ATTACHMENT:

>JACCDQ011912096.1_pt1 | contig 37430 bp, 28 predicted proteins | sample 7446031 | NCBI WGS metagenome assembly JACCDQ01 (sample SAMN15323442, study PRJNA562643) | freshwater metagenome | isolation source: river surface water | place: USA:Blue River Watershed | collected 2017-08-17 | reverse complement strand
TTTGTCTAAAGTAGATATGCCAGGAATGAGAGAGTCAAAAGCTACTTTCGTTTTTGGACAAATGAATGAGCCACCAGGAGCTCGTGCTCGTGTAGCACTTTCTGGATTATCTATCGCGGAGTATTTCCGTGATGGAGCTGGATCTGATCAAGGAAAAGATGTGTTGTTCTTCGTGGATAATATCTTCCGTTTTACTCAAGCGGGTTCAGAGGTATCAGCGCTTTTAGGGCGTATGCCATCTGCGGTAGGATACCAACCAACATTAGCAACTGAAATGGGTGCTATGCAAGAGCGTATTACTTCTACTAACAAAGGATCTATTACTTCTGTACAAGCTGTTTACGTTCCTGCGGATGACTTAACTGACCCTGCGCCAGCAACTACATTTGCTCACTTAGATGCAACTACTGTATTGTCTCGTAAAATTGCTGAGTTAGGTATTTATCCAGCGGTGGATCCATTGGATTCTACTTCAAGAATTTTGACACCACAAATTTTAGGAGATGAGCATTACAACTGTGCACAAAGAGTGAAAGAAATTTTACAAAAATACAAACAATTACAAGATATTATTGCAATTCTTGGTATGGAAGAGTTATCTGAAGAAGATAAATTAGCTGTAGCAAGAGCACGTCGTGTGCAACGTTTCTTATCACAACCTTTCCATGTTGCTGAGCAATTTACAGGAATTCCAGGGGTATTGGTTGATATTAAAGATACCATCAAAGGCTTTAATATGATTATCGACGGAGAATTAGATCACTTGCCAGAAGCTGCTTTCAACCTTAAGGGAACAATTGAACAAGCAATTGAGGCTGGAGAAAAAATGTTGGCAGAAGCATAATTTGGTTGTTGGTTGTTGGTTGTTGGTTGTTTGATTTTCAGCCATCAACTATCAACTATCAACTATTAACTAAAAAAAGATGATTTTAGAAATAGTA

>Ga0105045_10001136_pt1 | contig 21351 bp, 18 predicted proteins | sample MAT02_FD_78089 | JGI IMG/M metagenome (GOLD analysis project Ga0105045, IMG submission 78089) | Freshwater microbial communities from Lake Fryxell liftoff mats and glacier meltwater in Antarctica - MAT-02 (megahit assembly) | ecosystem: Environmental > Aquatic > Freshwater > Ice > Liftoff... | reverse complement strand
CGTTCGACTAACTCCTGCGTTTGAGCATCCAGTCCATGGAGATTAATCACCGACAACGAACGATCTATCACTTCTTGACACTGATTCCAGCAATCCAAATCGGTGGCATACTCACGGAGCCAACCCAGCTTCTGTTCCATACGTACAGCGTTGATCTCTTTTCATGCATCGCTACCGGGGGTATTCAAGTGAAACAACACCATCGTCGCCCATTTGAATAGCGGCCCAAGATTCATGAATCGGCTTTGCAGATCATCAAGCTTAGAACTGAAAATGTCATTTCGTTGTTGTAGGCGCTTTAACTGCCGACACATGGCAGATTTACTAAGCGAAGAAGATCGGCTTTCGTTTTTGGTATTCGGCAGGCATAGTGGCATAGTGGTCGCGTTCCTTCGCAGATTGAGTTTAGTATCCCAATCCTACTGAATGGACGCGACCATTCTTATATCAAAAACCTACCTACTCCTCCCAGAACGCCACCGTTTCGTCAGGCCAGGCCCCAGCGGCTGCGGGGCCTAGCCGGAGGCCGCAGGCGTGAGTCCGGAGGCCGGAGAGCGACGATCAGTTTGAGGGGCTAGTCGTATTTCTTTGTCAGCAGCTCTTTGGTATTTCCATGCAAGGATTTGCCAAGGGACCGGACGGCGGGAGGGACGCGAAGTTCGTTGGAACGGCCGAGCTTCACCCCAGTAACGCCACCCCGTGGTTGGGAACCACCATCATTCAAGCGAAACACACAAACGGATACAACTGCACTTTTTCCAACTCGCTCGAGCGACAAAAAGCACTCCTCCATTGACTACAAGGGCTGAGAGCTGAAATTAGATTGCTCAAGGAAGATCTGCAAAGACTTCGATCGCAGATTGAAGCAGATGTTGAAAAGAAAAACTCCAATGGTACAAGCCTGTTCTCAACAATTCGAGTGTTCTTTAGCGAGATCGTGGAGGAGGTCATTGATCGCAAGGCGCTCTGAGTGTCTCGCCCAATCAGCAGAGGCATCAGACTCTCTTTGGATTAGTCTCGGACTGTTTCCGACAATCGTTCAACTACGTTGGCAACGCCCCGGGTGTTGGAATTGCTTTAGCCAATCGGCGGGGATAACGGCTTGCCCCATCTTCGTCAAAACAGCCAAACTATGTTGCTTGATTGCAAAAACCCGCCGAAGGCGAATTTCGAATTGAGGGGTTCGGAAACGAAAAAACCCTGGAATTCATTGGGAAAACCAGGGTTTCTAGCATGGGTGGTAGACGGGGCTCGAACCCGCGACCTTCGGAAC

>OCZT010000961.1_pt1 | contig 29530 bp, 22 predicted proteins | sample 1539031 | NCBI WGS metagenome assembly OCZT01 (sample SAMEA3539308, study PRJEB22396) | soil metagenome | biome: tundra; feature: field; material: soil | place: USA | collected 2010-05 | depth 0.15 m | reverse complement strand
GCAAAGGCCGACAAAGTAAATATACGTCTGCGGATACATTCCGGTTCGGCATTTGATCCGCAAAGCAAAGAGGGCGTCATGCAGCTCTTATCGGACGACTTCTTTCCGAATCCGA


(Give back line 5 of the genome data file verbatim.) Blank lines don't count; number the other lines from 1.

>OCZT010000961.1_pt1 | contig 29530 bp, 22 predicted proteins | sample 1539031 | NCBI WGS metagenome assembly OCZT01 (sample SAMEA3539308, study PRJEB22396) | soil metagenome | biome: tundra; feature: field; material: soil | place: USA | collected 2010-05 | depth 0.15 m | reverse complement strand